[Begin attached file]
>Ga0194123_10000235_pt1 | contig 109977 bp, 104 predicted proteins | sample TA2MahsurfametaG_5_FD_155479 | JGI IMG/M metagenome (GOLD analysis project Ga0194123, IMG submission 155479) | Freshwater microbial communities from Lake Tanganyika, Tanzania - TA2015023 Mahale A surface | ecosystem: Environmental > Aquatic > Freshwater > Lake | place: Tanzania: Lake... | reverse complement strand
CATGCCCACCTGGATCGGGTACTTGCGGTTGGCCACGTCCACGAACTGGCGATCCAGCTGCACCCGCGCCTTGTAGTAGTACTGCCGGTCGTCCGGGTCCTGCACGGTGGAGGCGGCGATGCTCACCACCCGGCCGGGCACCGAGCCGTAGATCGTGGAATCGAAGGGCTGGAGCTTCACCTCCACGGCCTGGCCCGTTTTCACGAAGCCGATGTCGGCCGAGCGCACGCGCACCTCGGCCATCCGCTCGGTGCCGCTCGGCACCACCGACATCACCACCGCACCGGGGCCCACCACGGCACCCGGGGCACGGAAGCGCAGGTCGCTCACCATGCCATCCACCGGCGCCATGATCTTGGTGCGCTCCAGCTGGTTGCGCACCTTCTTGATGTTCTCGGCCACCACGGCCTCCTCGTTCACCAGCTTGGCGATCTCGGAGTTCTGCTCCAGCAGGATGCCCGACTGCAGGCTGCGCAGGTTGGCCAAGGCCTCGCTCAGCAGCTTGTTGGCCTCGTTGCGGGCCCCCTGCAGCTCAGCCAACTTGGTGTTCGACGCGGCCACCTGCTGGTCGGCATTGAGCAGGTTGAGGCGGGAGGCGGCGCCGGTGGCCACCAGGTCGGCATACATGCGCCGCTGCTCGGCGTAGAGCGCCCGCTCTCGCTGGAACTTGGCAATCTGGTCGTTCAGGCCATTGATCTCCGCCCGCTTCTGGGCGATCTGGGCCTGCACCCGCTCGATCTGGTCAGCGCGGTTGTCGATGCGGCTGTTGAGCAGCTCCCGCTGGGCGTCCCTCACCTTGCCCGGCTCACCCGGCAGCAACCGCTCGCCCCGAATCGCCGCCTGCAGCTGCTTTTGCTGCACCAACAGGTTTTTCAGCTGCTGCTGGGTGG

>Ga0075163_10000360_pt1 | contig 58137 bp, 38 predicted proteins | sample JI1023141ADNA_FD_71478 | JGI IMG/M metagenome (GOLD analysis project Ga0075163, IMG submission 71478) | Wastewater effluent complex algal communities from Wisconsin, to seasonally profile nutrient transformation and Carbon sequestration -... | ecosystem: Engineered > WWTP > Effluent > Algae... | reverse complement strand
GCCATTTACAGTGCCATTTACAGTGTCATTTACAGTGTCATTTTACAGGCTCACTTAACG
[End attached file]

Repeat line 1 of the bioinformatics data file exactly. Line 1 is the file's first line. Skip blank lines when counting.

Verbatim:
>Ga0194123_10000235_pt1 | contig 109977 bp, 104 predicted proteins | sample TA2MahsurfametaG_5_FD_155479 | JGI IMG/M metagenome (GOLD analysis project Ga0194123, IMG submission 155479) | Freshwater microbial communities from Lake Tanganyika, Tanzania - TA2015023 Mahale A surface | ecosystem: Environmental > Aquatic > Freshwater > Lake | place: Tanzania: Lake... | reverse complement strand